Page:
Crossing the Pacific

After two weeks of surprise travel in Portland, Oregon, and Maui, Hawaii, Elliott was once again guessing as to what we’d be doing next.  He knew we were returning our rental car, but that was it.  His best guess was that we were spending another week on a different island in Hawaii.  But once we arrived at the airport and I ignored the Agricultural Inspection signs, he was darned sure we *weren’t* going back to the US Mainland.

We flew from Maui to Honolulu, which left the options wide open.  Even Elliott knows HNL airport is a major gateway for destinations around the world!  I made him sit with our luggage for a bit while I arranged for a shuttle.  The shuttle had many stops – several different hotels, and the cruise port.  Hmmmmm.  We weren’t flying further after all.

It was indeed a cruise!  Elliott was fully prepared for this portion of our trip, with his garment bag and tuxedo.  Luckily, I had indulged him with his many hints of how much he’d like a cruise to be part of these last two months of travel.  But he still didn’t know where we were going or for how long, and I made him wait an agonizingly long time to find out – we were inside our cruise cabin when I finally divulged all the information!  Here’s the map of where we cruised:

map

This map shows all the correct countries, but it shows one additional stop, and one of our ports was different. So, to be accurate, we did the following:

Honolulu, Hawaii
Pago Pago, American Samoa
Apia, Samoa
Suva, Fiji
(we did *not* go to Mystery Island, as shown on the map)
Vila, Vanuatu
Isle of Pines, New Caledonia (labeled as Noumea on the map)
Sydney, Australia

There were many days at sea, as well as some truly amazing and far away ports for us Northeasterners!  This was our first time exploring the South Pacific, and there were two major milestones during this cruise – the crossing of the equator, and the crossing of the International Date Line!  I think we slept through both since they occurred in the wee hours of the morning, but there was an event worth writing about after the crossing of the equator.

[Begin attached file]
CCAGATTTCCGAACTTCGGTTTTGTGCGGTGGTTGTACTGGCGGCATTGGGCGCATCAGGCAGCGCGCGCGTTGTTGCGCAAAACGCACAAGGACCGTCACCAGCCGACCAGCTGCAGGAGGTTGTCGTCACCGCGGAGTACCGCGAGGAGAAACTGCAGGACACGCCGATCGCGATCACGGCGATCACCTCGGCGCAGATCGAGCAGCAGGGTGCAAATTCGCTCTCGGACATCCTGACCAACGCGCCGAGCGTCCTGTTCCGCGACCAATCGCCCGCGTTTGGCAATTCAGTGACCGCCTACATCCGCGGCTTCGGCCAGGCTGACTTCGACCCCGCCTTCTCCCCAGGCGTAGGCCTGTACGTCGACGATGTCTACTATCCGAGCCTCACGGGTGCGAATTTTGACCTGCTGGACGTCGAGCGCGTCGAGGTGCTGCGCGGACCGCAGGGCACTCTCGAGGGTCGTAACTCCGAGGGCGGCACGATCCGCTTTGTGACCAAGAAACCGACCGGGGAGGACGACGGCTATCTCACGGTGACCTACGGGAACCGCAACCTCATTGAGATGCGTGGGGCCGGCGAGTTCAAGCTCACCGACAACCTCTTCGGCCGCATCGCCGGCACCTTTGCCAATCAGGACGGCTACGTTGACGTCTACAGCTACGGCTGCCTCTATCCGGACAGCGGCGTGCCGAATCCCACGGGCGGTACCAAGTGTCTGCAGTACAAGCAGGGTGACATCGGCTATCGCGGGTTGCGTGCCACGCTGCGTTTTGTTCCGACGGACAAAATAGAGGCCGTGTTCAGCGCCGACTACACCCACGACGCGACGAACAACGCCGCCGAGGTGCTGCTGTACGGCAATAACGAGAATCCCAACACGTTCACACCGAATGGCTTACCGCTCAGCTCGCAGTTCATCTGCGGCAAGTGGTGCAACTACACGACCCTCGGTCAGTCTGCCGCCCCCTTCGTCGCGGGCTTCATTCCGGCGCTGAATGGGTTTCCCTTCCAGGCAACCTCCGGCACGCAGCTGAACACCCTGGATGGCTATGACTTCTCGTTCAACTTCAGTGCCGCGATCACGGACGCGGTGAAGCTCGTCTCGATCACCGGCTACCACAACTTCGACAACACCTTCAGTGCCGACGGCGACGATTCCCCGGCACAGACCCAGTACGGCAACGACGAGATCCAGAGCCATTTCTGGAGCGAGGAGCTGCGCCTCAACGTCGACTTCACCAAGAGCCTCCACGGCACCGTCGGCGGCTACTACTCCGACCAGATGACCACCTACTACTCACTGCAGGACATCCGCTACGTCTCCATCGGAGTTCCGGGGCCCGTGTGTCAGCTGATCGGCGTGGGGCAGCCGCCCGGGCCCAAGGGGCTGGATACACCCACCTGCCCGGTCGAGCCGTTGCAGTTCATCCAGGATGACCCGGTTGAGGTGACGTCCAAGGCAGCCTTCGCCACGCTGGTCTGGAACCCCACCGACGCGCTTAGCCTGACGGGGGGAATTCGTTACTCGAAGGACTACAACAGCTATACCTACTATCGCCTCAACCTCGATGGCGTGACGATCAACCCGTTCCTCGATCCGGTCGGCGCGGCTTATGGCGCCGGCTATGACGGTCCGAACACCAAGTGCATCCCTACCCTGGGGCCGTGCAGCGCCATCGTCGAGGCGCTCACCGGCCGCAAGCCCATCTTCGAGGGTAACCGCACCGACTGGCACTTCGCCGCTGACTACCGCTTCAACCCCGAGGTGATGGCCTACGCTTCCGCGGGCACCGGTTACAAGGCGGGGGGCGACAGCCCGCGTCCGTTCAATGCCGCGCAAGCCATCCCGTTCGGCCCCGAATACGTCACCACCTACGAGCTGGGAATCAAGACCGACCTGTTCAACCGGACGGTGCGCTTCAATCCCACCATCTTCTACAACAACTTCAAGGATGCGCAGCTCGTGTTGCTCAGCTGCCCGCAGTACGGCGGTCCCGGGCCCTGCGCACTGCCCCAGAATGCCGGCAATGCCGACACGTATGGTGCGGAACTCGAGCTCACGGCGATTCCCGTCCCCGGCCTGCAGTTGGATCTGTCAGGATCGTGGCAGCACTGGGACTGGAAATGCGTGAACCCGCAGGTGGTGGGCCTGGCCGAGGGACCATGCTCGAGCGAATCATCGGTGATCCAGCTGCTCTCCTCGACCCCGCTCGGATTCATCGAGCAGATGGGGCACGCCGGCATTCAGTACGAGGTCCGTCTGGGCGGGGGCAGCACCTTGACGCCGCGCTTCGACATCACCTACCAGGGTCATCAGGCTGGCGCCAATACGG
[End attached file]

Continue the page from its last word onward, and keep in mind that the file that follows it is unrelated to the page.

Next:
In the grand tradition of the U.S. Navy, we had a ceremony where the pollywogs – those who have never sailed across the equator – are hazed by the shellbacks – those who have.  Rather than take it out on some hapless cruise guests, Royal Caribbean selected some crew members to be properly initiated.  The whole event was presided over by King Neptune and Queen Whatever-her-name-is.  Our cruise director/Emcee never pronounced it clearly or correctly, so we never did find out.  The first crew member was slapped with a fish and covered in green goo.  The second was floured, egged, and doused in pasta sauce for good luck.  The final crew member – an officer – was covered with a sheet, and worked on by the “doctor,” who sent blood, guts and bones flying.  Well….pasta sauce, spaghetti and bones. The king and queen of the sea where gracious enough to pose for photos with us new shellbacks, and we were grateful that we were not in the US Navy for this ceremony.

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